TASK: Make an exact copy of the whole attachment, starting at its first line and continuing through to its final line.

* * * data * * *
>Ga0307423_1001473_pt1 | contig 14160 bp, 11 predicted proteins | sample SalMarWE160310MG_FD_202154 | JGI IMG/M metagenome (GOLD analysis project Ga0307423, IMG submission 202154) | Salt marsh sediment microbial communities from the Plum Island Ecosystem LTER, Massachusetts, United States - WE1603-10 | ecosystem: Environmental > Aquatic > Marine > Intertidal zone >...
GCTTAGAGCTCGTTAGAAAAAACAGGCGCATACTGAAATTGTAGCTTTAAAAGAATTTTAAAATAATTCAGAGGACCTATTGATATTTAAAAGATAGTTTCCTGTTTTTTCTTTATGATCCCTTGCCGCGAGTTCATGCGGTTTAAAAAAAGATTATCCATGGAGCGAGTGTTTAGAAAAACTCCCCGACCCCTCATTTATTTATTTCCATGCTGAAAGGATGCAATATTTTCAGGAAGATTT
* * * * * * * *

>Ga0307423_1001473_pt1 | contig 14160 bp, 11 predicted proteins | sample SalMarWE160310MG_FD_202154 | JGI IMG/M metagenome (GOLD analysis project Ga0307423, IMG submission 202154) | Salt marsh sediment microbial communities from the Plum Island Ecosystem LTER, Massachusetts, United States - WE1603-10 | ecosystem: Environmental > Aquatic > Marine > Intertidal zone >...
GCTTAGAGCTCGTTAGAAAAAACAGGCGCATACTGAAATTGTAGCTTTAAAAGAATTTTAAAATAATTCAGAGGACCTATTGATATTTAAAAGATAGTTTCCTGTTTTTTCTTTATGATCCCTTGCCGCGAGTTCATGCGGTTTAAAAAAAGATTATCCATGGAGCGAGTGTTTAGAAAAACTCCCCGACCCCTCATTTATTTATTTCCATGCTGAAAGGATGCAATATTTTCAGGAAGATTT